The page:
Do you ever wish you could just get your shit together?
Following a seemingly endless period of low ups and deep downs, I found that my writing took a back seat for a while.
I didn’t want it to but everything was so hectic and stressful in my life that I couldn’t hear my writing voice.
It had started with the death of my Grandmother and the grieving felt never-ending.
This post contains affiliate links
I made the heart-breaking decision to step away from writing. However, as writers we never truly step away from writing, do we?
So I continued to scribble down notes, play around with random ideas that came into my head and once in a blue moon type a scene. This was barely writing in my eyes and I felt it.
But the decision was made in order for me to get my shit together. I had found myself drowning with everything life was throwing at me.
Clear the path
So I took some time to figure out what the hell I needed to do. The first was a big purge, of my house, of my to-do list, of crap and stress I had been wallowing in, of where my life was going…
Sorting your house is great because it’s often a physical representation of your psyche and had gone from ‘organised but busy’ to ‘cluttered and crazy’ (and full of cats….).
By getting rid of things, I was actually letting go of issues at the same time. I released myself from bonds I had been trapped in. For example, years ago I had signed up for two courses – one in book-keeping and one in acupuncture… don’t ask me why!
I had hit a hard patch and never started them but they lingered, forever on my massive to-do list. Something I needed to “find the time” for.
It was actually funny how much time I needed to find for random shit I no longer cared about. The purge made me face that and I got rid of all the stuff.
I have no interested in either of those things anymore and I certainly didn’t need bookkeeping for my business… because it’s been running for 3 years and I’m doing fine!
Does this sound familiar?
Are you feeling overwhelmed? Take a step back and look at what you have – decide if you are taking on too much. Look at either letting things go or putting them on the back-burner for a while.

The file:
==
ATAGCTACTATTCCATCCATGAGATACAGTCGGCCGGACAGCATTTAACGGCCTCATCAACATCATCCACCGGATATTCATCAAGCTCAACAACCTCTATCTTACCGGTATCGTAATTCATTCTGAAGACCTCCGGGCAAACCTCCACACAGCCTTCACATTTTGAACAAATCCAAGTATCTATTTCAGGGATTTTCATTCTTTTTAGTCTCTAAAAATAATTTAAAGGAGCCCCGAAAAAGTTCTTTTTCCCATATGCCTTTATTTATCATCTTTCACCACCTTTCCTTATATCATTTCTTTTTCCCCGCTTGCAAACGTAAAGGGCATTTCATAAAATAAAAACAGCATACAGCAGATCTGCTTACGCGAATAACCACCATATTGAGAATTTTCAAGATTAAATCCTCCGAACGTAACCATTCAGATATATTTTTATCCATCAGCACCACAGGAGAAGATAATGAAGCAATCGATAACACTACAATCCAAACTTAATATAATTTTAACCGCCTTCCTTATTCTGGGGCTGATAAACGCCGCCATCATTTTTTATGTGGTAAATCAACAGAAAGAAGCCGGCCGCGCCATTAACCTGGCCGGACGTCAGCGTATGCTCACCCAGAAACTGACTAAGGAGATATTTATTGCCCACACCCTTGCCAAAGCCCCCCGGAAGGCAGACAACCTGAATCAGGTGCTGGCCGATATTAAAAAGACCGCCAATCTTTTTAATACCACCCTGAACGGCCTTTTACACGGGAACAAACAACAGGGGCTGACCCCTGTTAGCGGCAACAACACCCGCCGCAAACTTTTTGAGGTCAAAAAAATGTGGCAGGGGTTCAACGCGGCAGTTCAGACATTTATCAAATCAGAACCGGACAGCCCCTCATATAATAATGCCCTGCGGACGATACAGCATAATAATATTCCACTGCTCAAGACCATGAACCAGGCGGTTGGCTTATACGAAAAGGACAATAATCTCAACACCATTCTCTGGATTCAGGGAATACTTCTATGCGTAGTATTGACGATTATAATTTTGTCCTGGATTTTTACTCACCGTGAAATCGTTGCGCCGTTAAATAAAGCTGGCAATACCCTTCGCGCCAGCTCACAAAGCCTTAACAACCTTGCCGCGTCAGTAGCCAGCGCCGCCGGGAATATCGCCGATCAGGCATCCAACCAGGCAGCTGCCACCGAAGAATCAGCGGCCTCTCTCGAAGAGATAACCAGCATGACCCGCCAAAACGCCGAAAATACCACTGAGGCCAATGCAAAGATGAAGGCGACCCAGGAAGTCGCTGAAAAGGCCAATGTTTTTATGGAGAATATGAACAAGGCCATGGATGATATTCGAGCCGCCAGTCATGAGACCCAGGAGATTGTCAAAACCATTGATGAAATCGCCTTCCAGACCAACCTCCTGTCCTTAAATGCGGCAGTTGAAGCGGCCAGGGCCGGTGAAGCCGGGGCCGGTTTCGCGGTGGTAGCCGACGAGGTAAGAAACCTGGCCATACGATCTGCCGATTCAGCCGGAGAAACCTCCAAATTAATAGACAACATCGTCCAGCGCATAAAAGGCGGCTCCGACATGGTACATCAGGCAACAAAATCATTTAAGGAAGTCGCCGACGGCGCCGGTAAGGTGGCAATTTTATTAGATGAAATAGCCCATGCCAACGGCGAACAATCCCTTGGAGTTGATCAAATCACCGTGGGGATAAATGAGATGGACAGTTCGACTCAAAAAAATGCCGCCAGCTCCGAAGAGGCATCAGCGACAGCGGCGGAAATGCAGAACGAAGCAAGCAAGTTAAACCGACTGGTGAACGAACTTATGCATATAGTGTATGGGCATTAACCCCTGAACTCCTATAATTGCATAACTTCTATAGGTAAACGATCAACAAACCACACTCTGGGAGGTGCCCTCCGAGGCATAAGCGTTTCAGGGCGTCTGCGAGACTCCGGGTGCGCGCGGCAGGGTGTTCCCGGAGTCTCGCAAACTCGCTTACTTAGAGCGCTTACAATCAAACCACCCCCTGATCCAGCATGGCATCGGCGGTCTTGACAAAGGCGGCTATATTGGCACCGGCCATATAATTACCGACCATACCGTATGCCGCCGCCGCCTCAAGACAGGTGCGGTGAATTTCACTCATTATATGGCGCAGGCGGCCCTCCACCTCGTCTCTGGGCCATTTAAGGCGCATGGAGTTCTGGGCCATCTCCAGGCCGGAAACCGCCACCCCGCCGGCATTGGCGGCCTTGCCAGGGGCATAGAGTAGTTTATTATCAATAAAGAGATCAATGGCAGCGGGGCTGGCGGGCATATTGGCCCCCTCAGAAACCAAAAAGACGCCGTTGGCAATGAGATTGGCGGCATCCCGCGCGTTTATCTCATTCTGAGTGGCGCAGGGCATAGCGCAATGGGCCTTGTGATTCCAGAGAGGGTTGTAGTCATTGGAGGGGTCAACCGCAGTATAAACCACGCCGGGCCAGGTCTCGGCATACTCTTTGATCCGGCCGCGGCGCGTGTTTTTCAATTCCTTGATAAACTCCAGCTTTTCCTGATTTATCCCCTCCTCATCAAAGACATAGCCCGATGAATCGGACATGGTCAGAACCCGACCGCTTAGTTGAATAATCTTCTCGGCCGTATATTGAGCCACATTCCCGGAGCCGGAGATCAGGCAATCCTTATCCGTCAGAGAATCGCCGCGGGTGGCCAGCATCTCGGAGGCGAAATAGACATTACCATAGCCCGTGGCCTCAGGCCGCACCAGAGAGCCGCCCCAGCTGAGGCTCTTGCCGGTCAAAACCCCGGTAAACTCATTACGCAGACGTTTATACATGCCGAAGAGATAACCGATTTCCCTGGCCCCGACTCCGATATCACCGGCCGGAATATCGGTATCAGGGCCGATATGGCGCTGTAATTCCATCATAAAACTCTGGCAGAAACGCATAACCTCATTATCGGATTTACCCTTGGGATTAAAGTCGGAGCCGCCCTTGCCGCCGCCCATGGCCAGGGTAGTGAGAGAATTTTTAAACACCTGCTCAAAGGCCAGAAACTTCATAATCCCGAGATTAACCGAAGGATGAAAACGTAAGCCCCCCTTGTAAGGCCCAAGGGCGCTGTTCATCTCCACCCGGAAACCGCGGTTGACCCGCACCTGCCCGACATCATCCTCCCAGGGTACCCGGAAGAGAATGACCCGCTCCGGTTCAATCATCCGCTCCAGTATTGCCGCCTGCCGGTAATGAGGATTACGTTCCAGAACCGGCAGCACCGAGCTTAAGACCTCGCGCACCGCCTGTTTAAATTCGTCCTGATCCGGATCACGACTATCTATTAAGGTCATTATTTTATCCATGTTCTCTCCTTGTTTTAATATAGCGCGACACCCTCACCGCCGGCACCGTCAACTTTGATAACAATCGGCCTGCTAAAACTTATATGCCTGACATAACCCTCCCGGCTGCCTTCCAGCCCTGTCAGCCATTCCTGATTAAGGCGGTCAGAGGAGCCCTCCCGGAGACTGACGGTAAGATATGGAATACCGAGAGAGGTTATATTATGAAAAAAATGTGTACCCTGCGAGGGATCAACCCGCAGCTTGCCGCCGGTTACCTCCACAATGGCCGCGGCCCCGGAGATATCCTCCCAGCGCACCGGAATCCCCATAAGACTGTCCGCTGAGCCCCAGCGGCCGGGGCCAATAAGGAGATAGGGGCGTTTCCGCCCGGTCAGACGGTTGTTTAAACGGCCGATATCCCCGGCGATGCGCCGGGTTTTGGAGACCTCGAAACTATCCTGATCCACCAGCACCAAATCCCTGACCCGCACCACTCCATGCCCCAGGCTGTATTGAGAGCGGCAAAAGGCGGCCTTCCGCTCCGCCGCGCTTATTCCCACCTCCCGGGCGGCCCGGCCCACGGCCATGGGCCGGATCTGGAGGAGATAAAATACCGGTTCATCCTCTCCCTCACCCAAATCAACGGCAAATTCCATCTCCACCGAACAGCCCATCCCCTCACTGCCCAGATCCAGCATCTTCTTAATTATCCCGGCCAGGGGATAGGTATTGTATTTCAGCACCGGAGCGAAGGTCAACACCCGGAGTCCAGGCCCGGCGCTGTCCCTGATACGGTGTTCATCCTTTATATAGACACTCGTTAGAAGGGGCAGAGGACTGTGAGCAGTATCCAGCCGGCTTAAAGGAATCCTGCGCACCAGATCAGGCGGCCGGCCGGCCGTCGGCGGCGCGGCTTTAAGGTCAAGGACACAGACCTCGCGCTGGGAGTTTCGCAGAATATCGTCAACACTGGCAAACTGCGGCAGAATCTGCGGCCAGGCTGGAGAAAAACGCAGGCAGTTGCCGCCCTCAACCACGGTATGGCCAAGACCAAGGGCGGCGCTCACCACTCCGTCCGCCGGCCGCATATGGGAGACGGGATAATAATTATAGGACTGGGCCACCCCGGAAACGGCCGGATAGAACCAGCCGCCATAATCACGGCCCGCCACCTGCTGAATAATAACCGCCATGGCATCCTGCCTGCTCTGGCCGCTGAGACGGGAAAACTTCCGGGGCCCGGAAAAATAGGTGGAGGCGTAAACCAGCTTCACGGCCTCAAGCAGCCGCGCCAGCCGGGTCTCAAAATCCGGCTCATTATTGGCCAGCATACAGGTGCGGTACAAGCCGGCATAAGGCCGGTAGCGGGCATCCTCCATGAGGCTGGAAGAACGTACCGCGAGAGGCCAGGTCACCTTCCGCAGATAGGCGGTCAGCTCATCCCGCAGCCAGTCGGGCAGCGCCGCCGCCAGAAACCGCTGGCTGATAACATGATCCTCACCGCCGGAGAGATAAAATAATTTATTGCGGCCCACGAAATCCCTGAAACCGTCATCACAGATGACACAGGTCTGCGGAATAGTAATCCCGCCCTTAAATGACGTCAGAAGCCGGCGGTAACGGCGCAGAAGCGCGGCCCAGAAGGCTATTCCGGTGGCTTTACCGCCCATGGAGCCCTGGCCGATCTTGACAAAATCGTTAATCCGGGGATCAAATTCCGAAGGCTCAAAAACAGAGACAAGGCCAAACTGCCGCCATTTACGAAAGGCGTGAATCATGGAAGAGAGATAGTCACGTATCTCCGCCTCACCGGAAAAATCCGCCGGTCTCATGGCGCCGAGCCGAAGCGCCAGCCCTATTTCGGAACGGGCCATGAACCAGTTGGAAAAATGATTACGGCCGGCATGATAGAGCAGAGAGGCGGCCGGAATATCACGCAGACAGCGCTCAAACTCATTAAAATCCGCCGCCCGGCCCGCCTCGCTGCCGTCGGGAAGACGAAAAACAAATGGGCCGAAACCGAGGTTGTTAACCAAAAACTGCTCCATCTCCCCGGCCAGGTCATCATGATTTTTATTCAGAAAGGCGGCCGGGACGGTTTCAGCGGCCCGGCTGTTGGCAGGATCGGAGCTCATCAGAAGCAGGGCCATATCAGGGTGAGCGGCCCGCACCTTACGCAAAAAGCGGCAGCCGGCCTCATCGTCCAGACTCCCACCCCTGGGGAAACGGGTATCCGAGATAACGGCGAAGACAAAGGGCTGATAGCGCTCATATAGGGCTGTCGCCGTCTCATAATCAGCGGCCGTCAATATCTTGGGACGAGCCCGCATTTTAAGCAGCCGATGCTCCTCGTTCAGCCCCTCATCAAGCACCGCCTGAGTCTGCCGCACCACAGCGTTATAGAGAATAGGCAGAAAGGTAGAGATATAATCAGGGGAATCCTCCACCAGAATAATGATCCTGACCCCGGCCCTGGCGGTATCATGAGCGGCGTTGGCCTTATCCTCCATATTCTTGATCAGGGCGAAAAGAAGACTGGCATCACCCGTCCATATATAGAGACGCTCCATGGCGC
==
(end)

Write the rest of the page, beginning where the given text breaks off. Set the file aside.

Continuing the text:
Sometimes all this extra crap really saps the time and energy you should be putting into your novel. Get rid of anything no longer serving you, no longer interesting to you. Give yourself back that time.
Trying to fit everything in means it’s always in your mind, taking up space that should be used for stories and plotlines.
As a mild hoarder (not a crazy, keeping-garbage-can’t-get-in-the-door hoarder) I found I had trapped a lot of thoughts and memories in things.
I’ve reduced down my photos, starting to keep only electronic copies (backed up!) as well as checking them and deleting ones that aren’t that great rather than keeping all of them.
I reduced my book collection of books I don’t think I’ll read and ones that I won’t read again (and I made money selling them! Wooh!)
We even ended up getting selling large pieces of furniture that we weren’t really using, which has totally transformed the house.
This was especially effective in my Quiet Room because I now feel much more comfortable being up here again.
I hadn’t realised just how uncomfortable I had made my Quiet Room. This was the one place I used to disappear in order to write.
No fidgeting cats, not phones for family members to pester me, no noise except what I wanted… it was great. Not sure when I messed that up and made it a screaming room of hell…. but I had.
A great book
One big help was The Life-Changing Magic of Tidying Up. This book was bought for me by my partner who saw I was struggling.
As someone who struggled to part with things, I was shocked at how much this book really did change my life.
I went from a mild hoarder to heading towards minimalism. It exposed issues I’d had, made me focus on changes and I became excited to make the change and clear out all the physical items that gave me such relief once they were gone.
If you haven’t already read it, I highly recommend this book to anyone who wants to reclaim their space and time and organise their home.
View what is left
What I was left with were things I still wanted to do and did not want to give up. Writing is the main one, then my online shop and my part-time degree… these three are what I wanted to focus on.
Having cut down the list from like 52 to 3 was quite freeing. 🙂
But I wanted to make them all work – do better with my business, schedule and work better on my degree and complete and plug my writing.
So I’ve had to spend more time (yes this is not always a quick process) figuring out what I want with these three and then to plan it.
This has allowed me to become more organised again, to see all the chaff that blocks my view and cut it away.
It’s not 100% done yet but I am so much closer than I was… as you can probably tell since this blog is now updated regularly!!
I even have a nice compact list of To-Dos for each of the three on my shiny dry erase board! These are also not vague To Dos like I used to write but clear succinct To-Dos.
Make a plan
If you want to move ahead with your writing, get any shit in your life sorted, organised and corralled so that it won’t interfere too much (and try not to make this organising too long…and you can still be writing at the same time!)
The more organised you are outside of your writing, the better you will find the writing… don’t get me wrong, a little chaos is great… we creative types live in chaos. But you need a little breathing space. Too much chaos can choke you.